Viewing of “Hawo’s Dinner Party” an adaptation of the documentary Welcome to Shelbyville.
Last Tuesday, September 6, roughly 75 people from the Greensboro community gathered in an intimate restaurant to view “Hawo’s Dinner Party.” This 30-minute adaptation of documentary Welcome to Shelbyville revolves around religious and cultural tensions in a small town in Tennessee, and the beginnings of change brought on by personal interactions shared over a meal.
Annah Awartani, the owner of Zaytoon Restaurant, opened our evening by welcoming the guests into the space. Her hospitality overflowed and she encouraged us to build relationships with each other, as a community should. The Reverend David Fraccaro, of Faith Action International House, joined her to introduce the film and each of the members of our planning committee.
The short film brought us into the world of Shelbyville, TN, home to local residents, migrant workers, and refugees. When a series of articles about the recent influx of Muslim refugees from Somalia fueled tensions between residents, the real conversations began. One Somali woman, Hawo, hosted a dinner party for several townspeople, where they were able to shed the stereotypes that had held them back before. Hawo’s dinner turned strangers into neighbors, allowing the guests to experience new food, laugh over misunderstandings, and start asking the questions that had never been addressed.
When the credits rolled, Annah explained the parallels between feeding our bodies and feeding our souls. Sustenance may keep us alive, but a shared meal can give us a sense of belonging, of unity, even hope. With these sentiments, we lined up for a delicious, local, organic meal, prepared by Annah herself.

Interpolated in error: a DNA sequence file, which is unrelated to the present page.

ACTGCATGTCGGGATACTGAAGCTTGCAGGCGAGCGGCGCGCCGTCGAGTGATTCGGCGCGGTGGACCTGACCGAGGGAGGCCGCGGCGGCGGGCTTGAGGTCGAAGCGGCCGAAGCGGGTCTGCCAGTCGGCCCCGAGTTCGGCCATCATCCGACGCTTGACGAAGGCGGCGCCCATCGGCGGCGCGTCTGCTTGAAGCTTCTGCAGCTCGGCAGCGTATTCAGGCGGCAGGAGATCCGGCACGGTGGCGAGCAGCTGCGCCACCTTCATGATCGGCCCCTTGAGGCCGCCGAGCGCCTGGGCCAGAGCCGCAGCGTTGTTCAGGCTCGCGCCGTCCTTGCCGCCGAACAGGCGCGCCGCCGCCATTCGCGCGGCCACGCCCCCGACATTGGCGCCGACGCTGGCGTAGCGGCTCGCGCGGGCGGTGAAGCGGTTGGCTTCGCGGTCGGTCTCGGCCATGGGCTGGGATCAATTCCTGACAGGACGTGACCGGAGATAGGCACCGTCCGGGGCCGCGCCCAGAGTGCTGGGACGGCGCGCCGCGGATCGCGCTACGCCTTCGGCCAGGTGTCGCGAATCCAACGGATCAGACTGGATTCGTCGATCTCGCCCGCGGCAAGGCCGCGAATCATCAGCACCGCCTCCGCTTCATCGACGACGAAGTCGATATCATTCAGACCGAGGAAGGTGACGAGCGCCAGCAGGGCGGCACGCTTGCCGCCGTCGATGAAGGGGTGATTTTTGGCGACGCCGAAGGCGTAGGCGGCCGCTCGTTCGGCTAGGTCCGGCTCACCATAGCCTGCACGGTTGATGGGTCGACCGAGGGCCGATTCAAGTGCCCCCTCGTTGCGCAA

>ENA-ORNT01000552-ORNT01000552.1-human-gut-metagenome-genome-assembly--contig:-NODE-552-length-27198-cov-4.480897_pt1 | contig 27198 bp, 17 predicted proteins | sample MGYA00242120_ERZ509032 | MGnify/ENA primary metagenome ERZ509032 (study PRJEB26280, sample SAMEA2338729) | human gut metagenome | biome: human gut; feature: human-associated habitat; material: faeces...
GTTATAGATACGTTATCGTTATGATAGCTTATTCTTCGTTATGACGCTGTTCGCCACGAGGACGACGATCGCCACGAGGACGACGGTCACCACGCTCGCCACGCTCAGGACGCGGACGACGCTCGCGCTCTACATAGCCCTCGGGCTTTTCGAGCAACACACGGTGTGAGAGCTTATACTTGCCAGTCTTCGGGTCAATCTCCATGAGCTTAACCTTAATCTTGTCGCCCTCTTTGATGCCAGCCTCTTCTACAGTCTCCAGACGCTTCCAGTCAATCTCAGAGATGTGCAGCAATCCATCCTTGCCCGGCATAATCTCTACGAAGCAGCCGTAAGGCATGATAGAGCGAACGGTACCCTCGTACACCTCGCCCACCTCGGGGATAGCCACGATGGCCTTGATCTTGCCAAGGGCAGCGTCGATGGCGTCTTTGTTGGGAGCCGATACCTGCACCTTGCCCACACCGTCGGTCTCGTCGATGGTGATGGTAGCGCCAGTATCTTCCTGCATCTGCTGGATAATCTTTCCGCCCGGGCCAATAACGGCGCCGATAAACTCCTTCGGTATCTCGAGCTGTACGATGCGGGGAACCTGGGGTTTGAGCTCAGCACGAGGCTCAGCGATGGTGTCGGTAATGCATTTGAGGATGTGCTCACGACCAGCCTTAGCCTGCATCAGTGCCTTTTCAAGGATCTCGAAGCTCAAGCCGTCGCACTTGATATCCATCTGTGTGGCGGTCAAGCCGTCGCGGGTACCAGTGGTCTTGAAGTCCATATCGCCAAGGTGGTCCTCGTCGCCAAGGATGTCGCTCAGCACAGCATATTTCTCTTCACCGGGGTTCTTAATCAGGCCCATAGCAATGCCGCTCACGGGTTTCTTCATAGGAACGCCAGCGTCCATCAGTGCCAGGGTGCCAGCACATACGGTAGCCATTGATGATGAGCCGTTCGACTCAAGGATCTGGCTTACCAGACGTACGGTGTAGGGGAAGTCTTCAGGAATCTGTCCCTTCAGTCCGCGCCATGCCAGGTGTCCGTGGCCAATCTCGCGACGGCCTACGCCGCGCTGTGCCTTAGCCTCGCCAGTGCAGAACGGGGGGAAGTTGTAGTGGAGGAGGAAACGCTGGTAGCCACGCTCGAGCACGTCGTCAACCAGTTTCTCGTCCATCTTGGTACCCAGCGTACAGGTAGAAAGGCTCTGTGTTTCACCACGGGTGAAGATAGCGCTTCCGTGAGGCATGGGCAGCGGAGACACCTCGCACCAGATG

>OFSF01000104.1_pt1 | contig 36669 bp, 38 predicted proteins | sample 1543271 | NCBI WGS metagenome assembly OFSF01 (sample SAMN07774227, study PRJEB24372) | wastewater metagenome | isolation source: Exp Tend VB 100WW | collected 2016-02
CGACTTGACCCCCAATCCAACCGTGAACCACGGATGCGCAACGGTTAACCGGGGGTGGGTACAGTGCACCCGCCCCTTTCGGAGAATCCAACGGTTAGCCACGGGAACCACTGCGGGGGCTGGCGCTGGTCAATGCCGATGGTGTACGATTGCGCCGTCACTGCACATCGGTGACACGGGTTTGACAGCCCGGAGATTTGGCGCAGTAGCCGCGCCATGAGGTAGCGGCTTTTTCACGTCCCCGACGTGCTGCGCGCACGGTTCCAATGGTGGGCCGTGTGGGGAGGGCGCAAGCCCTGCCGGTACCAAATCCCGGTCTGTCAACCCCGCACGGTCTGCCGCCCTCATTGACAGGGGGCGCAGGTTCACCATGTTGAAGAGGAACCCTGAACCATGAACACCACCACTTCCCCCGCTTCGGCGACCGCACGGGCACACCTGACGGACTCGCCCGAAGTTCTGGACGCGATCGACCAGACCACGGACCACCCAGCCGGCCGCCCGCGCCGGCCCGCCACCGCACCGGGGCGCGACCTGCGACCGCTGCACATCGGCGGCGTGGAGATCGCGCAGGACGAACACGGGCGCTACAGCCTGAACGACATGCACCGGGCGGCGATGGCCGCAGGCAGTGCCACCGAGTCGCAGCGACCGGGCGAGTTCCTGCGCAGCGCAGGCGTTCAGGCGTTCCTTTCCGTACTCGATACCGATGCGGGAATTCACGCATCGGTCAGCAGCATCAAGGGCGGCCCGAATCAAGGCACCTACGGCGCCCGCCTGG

Sarah Ivory, of Church World Service, encouraged us to find unfamiliar faces to sit with, not just our neighbor, sibling or spouse. To break the ice, we had the topic of “Hawo” to start off conversation. What about the movie stood out to us? Did we relate to any of the people portrayed in the film? Was there a particular scene that touched any heartstrings? With about 20 tables of strangers, the discussions took off in 20 different directions. Some addressed the conditions of refugees; others, the responsibilities of Shelbyville’s elected officials and citizens; another table mentioned the effects of having a Tyson factory as the town’s main employer.
When all of our varied thoughts and perspectives had been aired, Rev. Fracarro stood and spoke to the importance of personal connections in shaping our opinions. In the shadow of September 11th, many Americans were fearful of Arab or Muslim strangers, avoiding contact at all costs. This was the attitude shown by the media. But those few who made the effort to make strangers into Arab or Muslim friends gained invaluable education, experience and partnerships. Fracarro asked us to share our own stories of a time we met someone of another faith or culture, and how it had changed us in a positive way. Again, each table had a different experience. Some went on and on, while others struggled to fit their stories in this positive framing, having been faced with so much negativity.
With our time nearing its end, Wasif Jalil Qureshi, Outreach Coordinator for the Islamic Center of Greensboro, led us in a closing discussion. He invited us to share our stories with the large group, and drew on themes that arose to keep the conversation going. Each table had something to share. Wasif spoke to the value of personal encounters, and imagined a time when we would be able to feel unity, just as strongly as we feel fear or joy.
To close Brianna Higgins, AFSC intern, reminded us that while we were off to a good start, unity does not come from one evening. We have to continue having these types of conversations; to reach out beyond the familiar; and maintain the relationships we build, for they can break down barriers much easier than bombs can.